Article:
KABUL — Al-Qaida and other militants have smuggled explosives, weapons and millions of dollars in cash into Afghanistan for a resurgent terror campaign, the country's defense minister warned on Wednesday. His comments came after an unprecedented spate of suicide assaults — the latest on Wednesday when a bomber attacked a U.S. military convoy in the southern city of Kandahar, killing three civilians.
VIENNA — Christian leaders must work harder to clear away historic prejudices among Muslims or continue to lose ground to Islamic radicals, Austria's top Roman Catholic cleric urged Wednesday to close a conference on Islam's global roles. Cardinal Christoph Schoenborn said Christian churches should fully examine past conflicts linked to "missionary zeal" — from the medieval Crusades to Europe's colonial expansion in Muslim lands — as a way to advance dialogue with moderate Islamic scholars and clerics. He also called on Islamic leaders to face greater responsibility for allowing extremism to take root.
STRASBOURG — The European Parliament voted Wednesday to create an EU-wide blacklist of airlines that do not meet international standards, one of a series of measures aimed at improving air safety. Responding to a string of fatal plane crashes that claimed hundreds of lives this year, European Union lawmakers want carriers deemed unsafe to be banned from operating anywhere in the EU. At the moment, an airline banned in one EU member state can still operate in another.
BAGHDAD — A top Interior Ministry official said Wednesday the 173 malnourished prisoners found by U.S. forces included all Iraqi sects, playing down allegations of a campaign by Shiite-led security forces to suppress Sunni Arabs ahead of next month's election. The Shiite-led government sought to dampen Sunni outrage over revelations Tuesday by Prime Minister Ibrahim al-Jaafari that the detainees, some showing signs of torture, were found last weekend by U.S. troops at an Interior Ministry lockup in the capital.
AMMAN — The would-be suicide bomber who failed to detonate her explosives belt in an Amman hotel was arrested in the northeastern city of Salt where she had sought the help of relatives, not in Amman as previously announced, the prime minister said Wednesday. The announcement raises the possibility that the Iraqi woman was handed over to authorities by her sister's relatives, presenting a new twist in the case of Amman's triple hotel bombings.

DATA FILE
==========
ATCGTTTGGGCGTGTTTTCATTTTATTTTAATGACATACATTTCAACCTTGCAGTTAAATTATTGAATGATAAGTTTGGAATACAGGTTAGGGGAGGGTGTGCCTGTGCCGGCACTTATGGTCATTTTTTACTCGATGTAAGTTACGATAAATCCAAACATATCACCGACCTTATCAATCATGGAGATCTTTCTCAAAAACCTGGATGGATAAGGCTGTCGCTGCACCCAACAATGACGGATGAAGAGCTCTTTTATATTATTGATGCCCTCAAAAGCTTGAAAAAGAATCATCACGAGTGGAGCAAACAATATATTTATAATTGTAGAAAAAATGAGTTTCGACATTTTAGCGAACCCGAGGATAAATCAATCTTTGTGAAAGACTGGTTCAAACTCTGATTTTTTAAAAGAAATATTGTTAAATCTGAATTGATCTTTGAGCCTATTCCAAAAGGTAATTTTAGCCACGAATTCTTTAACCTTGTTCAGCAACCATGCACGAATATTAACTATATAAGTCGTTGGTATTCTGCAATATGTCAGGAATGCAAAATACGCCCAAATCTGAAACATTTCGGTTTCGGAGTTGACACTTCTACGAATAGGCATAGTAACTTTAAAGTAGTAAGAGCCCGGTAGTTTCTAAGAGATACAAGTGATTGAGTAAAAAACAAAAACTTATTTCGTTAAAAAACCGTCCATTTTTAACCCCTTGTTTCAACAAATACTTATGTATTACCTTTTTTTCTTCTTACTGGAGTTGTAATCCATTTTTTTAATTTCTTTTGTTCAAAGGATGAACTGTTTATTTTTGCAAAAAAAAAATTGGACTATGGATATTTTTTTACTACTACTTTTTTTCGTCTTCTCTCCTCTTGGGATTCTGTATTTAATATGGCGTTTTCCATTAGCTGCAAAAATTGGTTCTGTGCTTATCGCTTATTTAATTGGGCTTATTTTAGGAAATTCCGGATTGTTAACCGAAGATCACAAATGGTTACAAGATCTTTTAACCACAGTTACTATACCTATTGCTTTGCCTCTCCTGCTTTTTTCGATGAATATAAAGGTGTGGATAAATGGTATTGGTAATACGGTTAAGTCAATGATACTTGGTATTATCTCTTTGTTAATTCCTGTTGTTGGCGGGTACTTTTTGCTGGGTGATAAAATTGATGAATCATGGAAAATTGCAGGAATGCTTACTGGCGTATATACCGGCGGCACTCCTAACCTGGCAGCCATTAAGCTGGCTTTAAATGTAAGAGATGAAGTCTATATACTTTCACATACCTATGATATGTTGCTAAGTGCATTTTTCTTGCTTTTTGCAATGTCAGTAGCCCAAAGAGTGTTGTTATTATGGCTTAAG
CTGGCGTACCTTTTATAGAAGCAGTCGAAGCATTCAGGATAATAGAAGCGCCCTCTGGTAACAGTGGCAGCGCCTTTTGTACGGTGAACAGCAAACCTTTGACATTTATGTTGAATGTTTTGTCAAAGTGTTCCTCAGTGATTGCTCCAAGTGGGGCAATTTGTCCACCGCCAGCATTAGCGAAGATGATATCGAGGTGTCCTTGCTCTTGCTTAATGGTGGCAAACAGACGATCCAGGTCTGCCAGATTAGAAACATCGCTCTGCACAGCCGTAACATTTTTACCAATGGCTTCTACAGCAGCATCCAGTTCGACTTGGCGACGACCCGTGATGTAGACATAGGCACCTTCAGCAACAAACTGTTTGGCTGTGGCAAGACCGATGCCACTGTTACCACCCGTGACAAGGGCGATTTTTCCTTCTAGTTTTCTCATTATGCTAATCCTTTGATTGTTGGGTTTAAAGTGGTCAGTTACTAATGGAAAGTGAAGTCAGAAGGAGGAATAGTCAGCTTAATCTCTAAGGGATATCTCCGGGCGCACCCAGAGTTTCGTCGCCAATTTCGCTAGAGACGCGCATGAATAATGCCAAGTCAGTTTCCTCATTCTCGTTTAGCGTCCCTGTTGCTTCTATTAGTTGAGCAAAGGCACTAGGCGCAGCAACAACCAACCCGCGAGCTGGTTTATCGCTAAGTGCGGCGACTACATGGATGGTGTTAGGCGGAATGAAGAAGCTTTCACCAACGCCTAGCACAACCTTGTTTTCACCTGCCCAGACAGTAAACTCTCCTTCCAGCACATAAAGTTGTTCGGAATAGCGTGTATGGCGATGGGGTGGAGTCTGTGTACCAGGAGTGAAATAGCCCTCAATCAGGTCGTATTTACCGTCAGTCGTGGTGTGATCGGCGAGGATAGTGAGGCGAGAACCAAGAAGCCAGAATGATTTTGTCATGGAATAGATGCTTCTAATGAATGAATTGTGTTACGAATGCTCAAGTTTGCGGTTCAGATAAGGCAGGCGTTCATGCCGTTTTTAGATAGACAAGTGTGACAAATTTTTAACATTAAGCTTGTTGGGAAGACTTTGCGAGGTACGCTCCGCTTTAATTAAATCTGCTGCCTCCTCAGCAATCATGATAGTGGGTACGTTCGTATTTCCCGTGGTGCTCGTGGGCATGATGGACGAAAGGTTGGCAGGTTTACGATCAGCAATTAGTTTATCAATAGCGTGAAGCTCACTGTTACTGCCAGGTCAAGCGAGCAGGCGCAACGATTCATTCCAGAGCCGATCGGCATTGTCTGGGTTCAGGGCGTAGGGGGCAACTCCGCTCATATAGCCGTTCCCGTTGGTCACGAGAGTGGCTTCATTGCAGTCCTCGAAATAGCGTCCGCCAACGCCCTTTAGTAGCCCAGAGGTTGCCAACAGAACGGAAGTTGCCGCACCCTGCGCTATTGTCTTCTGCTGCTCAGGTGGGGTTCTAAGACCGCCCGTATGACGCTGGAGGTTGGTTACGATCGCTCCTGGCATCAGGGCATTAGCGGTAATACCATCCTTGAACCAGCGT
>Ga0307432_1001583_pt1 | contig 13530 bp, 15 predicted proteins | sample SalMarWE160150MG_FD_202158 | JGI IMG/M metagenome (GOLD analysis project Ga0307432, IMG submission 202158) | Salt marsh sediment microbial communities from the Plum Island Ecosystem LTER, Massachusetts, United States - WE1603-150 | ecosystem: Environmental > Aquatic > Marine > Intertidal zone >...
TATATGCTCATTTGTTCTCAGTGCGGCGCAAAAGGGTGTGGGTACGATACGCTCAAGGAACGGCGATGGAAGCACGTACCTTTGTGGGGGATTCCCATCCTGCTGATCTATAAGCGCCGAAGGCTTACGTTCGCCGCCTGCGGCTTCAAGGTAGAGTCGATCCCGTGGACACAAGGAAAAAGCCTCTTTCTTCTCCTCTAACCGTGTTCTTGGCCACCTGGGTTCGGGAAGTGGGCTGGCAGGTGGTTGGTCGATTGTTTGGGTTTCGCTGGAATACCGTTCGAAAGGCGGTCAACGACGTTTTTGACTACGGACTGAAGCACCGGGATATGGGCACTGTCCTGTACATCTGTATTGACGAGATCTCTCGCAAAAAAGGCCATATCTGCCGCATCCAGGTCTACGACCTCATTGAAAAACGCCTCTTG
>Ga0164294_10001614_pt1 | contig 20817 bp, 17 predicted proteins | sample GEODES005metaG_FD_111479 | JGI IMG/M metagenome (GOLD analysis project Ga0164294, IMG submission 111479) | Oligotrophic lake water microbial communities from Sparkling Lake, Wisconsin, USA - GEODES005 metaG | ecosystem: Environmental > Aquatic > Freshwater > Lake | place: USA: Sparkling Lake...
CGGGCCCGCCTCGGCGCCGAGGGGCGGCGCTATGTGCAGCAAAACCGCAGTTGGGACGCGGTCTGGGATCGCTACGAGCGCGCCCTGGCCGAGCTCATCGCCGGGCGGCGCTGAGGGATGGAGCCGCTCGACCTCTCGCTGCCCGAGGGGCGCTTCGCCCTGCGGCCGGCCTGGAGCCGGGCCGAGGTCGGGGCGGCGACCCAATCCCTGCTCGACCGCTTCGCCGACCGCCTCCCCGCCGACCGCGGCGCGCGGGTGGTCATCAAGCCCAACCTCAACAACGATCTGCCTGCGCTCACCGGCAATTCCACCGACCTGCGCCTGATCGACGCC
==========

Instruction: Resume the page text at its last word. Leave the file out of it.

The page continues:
North Korea has ordered non-governmental European aid groups to leave the country after the European Union submitted a U.N. resolution criticizing Pyongyang's human rights record, aid workers said Wednesday. The order covers at least 11 of the 12 foreign non-governmental organizations in the isolated North, which has struggled for a decade with severe food shortages. The groups affected are running health, sanitation, forestry and other programs.
RAWALPINDI — Pakistan's president appealed Wednesday for more than $5 billion in aid to rebuild the earthquake-ravaged north but said his country will fend for itself if the world doesn't deliver. The appeal came as the United Nations warned again that thousands could die from cold, disease and hunger in the quake zone this winter.
WARSAW— Poland's historical institute cleared Solidarity founder and former President Lech Walesa on Wednesday of allegations he collaborated with the communist-era secret police, formally declaring him a victim of the feared intelligence apparatus. "Poland has a hero who should be our communal hero and around whom we should unite our history," Leon Kieres, the acting head of the National Remembrance Institute, said following the announcement.
MADRID — Reports of alleged CIA use of Spain as a stopover point for transporting suspected Islamic terrorists spread Wednesday to the Canary Islands, where the regional government said it had asked Madrid to explain if airports there were also used for covert missions. The Spanish archipelago off west Africa joins the Mediterranean island of Mallorca in the controversy.